We Have Tired of Violence: A True Story of Murder, Memory and the Fight for Justice in Indonesia. By Matt Easton. New Press; 341 pages; $27.99.
Writers about Indonesian politics find themselves drawn irresistibly to comparisons to Javanese shadow-puppetry, and the notion of the dalang, the all-powerful puppet-master, manipulating everything from behind the screen. The habit became ingrained during the 32-year dictatorship of Suharto, for whose ruling methods it was an excellent metaphor. He tolerated the appearance of political competition, but only so long as he could control the outcome. Nearly a quarter of a century after his downfall in 1998, the Indonesian deep state he created endures. The imagery has not grown stale.
The metaphor recurs throughout Matt Easton's account of the efforts to bring to justice the killers of Munir, a prominent human-rights activist murdered by arsenic poisoning in 2004 while flying to the Netherlands for a course of study. The likely poisoner was identified fairly quickly, and eventually convicted. He was freed from prison in 2014, after serving eight years of a 14-year sentence, and died of covid-19 in 2020. But despite years of police investigations and special commissions of inquiry, and intensive efforts by Munir's supporters – notably his heroic widow, Suciwati – and notwithstanding persuasive evidence that the killing was at the behest of Indonesia's security services, nobody has been brought to justice for having planned or ordered the murder.
The book reads like a gripping legal-procedural whodunnit, as evidence is slowly unearthed from telephone records, lost documents are retrieved from deleted computer files and intriguing new witnesses emerge. As fiction the story would be profoundly unsatisfying, because it has no ending. As recent history, it is meticulous and moving.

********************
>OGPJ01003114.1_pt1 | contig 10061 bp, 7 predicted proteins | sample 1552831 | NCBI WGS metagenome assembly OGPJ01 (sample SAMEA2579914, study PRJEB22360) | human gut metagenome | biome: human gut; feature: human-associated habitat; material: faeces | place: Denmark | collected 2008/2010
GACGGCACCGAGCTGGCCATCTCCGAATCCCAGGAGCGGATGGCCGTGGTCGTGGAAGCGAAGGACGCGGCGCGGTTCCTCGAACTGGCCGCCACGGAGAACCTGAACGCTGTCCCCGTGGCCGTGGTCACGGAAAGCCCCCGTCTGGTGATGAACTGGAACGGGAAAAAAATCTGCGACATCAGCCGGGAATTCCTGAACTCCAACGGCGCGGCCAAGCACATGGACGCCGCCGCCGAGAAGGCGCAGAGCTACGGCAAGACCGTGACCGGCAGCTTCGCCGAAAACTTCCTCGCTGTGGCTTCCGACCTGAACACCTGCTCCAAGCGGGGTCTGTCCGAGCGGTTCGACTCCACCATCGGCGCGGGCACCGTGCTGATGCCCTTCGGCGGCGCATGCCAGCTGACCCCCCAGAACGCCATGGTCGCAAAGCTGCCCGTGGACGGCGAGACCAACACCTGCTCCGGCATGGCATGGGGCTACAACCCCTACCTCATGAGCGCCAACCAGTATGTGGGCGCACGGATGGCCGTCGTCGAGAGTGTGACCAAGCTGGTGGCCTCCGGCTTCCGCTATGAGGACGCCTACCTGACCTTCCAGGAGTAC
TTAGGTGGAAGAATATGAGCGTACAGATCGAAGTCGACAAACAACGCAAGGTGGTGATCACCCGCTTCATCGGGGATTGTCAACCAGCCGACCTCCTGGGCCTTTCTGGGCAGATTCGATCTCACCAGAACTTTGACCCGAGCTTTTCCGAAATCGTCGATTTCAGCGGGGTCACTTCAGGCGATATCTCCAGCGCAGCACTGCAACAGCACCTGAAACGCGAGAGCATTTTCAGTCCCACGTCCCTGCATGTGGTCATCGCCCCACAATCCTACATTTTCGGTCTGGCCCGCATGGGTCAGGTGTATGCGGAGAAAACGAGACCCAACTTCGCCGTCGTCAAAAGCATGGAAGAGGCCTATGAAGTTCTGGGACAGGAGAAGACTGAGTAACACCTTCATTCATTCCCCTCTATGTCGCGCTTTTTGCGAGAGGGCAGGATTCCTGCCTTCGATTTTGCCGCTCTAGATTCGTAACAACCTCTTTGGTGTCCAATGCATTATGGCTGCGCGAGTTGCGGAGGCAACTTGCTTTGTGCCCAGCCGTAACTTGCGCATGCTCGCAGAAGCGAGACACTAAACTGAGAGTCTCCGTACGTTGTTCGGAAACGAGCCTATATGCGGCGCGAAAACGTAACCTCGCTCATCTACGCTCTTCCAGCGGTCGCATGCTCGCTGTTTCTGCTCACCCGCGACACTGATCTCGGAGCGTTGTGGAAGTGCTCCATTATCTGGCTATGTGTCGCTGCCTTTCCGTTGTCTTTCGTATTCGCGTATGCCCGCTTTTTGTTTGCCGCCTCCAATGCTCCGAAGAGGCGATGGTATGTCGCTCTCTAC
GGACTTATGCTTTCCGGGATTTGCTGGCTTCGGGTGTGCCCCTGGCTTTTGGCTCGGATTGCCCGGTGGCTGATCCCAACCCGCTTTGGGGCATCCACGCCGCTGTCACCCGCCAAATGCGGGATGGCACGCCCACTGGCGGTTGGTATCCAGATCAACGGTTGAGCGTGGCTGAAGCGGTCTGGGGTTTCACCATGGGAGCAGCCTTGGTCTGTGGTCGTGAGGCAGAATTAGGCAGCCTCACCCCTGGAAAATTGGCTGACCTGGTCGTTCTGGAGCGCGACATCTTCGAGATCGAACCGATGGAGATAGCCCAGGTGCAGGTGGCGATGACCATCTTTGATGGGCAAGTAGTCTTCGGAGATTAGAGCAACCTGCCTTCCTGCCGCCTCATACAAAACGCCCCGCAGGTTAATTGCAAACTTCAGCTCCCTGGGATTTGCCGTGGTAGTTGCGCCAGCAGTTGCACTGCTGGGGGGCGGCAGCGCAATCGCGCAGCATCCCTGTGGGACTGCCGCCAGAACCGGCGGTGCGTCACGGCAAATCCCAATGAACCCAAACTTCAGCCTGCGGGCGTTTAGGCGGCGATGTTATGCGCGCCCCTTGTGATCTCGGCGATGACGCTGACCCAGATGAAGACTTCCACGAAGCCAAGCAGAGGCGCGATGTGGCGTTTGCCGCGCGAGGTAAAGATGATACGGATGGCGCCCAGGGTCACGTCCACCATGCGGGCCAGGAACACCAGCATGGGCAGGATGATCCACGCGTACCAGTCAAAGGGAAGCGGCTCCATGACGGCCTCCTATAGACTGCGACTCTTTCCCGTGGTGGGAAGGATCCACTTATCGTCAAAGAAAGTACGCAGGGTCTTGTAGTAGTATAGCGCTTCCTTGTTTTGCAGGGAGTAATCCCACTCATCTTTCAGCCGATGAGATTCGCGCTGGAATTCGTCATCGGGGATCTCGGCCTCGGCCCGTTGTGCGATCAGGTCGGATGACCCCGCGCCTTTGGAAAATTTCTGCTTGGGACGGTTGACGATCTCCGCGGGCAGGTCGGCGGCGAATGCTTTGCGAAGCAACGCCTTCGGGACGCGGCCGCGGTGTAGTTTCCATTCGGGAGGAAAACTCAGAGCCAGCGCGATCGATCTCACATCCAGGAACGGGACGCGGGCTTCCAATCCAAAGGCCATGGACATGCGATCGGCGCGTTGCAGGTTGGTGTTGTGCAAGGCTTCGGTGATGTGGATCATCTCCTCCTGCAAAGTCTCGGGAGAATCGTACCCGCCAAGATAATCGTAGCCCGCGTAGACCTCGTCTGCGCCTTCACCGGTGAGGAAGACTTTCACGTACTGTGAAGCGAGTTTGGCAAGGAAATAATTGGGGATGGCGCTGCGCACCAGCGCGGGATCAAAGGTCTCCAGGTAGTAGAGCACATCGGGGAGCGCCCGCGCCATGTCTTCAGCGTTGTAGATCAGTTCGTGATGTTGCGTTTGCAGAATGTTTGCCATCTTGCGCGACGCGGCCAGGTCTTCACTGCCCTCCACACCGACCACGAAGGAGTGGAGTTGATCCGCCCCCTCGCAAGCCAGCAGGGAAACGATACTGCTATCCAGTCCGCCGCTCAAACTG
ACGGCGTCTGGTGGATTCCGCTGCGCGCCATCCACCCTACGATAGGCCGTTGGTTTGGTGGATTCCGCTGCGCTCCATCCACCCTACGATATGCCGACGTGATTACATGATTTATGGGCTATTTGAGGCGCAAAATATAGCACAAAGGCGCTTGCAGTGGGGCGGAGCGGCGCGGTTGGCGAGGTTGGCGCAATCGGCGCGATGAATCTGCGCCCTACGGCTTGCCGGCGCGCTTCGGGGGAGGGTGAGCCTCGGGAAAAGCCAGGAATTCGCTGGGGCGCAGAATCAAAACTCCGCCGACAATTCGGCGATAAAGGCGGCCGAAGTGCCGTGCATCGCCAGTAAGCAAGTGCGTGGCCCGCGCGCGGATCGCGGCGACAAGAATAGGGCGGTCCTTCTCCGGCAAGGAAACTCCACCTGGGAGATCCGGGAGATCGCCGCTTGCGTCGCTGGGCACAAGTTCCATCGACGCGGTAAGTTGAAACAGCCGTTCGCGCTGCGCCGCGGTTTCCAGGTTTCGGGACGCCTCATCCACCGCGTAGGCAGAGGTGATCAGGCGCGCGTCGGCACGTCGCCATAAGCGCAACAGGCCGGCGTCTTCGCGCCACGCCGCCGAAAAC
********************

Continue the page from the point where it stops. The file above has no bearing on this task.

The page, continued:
The legal process, for all the vigour with which Munir's supporters pursue justice, ends in near-farce. Even the prosecutors find it expedient to present the murder as an apparently motiveless personal vendetta, undermining the subsequent prosecution of an alleged instigator. In that trial, a number of witnesses withdraw their earlier evidence; the courtroom is packed with thuggish supporters of the accused senior intelligence officer, their cheers and jeers going mostly unrebuked by the judges. After the acquittal, many of those who had worked hard on the case find their careers blighted. At least five people connected to it die in mysterious circumstances.
Munir made his name as a campaigner and investigator during the unrest at the tail-end of the Suharto era, when a number of activists were abducted, some never to be seen again. His efforts to bring those responsible to account were as fruitless as those to apportion blame for the cataclysmic bloodletting across Indonesia that accompanied Suharto's rise to power in 1965-66. Never having faced up to this mass slaughter, Indonesia still suffers its consequences. The thugs who commandeered the courtroom were from a group that emerged in 1965.
Munir was killed in the dying days of the presidency of Megawati Sukarnoputri, a former leader of the lacklustre opposition to Suharto. Two supposedly reformist successors – Susilo Bambang Yudhoyono, a former general, and Joko Widodo, a businessman and city mayor – have failed to provide the political leadership that might have emboldened the judiciary to bring the case to a conclusion. Instead they have promoted and relied on those implicated in Suharto-era atrocities.
Reflecting on this, Mr Easton aptly refers to "The Leopard", Giuseppe Tomasi di Lampedusa's novel of political ferment in 19th-century Sicily, and its nobleman's lament: "If we want things to stay as they are, things will have to change." The Indonesian elite, he notes, had made the same calculation. What seemed like a revolution in 1998 did not transform power structures; it preserved them, and the culture of impunity that protects the puppeteers.
[This article appeared in the Culture section of the print edition under the headline "In the shadows".]